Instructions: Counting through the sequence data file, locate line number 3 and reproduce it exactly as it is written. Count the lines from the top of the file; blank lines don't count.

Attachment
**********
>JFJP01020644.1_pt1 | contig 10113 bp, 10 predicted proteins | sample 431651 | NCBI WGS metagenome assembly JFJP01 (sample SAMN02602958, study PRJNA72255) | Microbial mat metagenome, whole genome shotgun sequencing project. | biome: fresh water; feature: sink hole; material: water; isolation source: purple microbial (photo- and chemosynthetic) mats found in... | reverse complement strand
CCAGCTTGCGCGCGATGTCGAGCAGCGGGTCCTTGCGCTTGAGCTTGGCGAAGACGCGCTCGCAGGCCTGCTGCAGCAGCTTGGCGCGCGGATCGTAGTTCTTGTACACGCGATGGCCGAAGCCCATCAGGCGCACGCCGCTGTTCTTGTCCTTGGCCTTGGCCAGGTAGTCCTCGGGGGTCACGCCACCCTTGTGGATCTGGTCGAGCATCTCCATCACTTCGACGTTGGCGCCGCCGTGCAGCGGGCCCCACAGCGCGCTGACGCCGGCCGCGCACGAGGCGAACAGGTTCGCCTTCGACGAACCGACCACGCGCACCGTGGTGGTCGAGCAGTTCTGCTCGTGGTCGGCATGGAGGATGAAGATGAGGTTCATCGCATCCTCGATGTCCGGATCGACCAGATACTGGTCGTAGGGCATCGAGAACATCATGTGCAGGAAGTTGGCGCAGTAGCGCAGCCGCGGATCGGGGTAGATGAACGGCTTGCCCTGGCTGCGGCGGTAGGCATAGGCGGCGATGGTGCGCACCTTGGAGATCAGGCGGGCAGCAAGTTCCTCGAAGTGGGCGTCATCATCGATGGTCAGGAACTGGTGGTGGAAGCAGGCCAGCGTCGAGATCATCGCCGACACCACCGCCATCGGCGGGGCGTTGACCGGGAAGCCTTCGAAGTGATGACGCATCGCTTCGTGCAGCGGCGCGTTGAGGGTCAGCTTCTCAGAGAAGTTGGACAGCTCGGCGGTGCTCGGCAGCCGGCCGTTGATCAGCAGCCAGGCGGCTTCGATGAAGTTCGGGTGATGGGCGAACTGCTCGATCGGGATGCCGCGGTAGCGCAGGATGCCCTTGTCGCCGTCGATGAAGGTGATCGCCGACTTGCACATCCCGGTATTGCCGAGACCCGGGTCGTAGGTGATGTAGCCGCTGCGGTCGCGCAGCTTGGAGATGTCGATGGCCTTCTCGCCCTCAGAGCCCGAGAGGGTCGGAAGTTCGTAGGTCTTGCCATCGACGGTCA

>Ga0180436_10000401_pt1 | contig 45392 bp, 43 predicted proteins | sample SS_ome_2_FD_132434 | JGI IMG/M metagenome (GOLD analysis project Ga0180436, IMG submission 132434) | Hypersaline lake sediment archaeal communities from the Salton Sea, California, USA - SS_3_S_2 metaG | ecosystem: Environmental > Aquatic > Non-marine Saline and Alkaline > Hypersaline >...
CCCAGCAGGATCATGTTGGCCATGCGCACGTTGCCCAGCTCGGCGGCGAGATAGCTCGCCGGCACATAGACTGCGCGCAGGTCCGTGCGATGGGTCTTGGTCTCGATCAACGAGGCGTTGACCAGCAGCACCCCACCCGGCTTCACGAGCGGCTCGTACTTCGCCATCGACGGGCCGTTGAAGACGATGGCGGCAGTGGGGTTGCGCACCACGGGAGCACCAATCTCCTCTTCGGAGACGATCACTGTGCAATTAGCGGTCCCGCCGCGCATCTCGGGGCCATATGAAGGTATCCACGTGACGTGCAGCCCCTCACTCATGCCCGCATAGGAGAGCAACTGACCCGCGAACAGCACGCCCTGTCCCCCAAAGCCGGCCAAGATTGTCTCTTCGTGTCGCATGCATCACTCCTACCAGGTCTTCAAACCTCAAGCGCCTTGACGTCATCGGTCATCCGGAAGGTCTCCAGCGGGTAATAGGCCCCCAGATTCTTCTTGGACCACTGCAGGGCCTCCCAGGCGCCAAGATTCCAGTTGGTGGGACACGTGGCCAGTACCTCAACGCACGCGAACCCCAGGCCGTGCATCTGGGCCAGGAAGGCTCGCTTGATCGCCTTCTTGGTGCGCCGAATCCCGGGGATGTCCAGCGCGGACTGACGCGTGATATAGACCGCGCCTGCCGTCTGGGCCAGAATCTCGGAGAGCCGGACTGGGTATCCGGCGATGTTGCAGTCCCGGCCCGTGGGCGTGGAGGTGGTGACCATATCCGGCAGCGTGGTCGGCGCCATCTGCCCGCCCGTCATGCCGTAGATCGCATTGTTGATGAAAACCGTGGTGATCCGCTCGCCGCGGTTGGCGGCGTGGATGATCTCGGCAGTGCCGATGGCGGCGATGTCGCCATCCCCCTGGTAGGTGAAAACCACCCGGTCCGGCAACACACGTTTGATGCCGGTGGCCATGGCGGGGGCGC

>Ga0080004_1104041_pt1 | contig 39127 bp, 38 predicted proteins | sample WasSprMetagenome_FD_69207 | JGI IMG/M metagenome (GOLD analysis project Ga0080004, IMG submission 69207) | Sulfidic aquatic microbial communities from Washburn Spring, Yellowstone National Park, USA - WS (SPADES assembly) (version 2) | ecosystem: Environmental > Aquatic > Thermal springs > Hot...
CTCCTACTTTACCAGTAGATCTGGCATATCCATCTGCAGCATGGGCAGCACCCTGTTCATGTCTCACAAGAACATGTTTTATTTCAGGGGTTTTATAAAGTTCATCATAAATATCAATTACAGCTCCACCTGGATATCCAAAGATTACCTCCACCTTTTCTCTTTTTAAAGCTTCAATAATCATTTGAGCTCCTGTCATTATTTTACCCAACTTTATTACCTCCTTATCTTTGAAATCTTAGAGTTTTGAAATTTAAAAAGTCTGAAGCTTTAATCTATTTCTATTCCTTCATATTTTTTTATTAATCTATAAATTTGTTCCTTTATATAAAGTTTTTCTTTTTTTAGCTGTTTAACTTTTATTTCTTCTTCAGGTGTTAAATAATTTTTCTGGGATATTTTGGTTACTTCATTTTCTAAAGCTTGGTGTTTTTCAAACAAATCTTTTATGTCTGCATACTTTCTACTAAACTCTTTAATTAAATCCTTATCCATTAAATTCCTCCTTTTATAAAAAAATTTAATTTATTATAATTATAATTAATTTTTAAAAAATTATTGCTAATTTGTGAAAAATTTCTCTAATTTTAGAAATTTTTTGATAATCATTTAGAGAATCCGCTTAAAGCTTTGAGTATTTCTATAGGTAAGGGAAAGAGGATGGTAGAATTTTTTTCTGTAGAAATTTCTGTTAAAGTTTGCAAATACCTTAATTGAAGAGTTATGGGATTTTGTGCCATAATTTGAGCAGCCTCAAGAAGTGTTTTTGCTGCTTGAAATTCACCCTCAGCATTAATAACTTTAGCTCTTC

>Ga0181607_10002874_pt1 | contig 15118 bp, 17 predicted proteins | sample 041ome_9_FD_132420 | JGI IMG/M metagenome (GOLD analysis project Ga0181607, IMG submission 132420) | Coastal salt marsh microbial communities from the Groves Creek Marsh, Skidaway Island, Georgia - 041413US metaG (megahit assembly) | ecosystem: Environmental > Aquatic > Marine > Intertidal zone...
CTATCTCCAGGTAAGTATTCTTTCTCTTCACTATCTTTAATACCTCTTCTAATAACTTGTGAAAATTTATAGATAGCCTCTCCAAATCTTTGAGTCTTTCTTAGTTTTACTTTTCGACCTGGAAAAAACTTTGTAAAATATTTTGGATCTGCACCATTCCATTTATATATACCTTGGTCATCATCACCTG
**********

>Ga0180436_10000401_pt1 | contig 45392 bp, 43 predicted proteins | sample SS_ome_2_FD_132434 | JGI IMG/M metagenome (GOLD analysis project Ga0180436, IMG submission 132434) | Hypersaline lake sediment archaeal communities from the Salton Sea, California, USA - SS_3_S_2 metaG | ecosystem: Environmental > Aquatic > Non-marine Saline and Alkaline > Hypersaline >...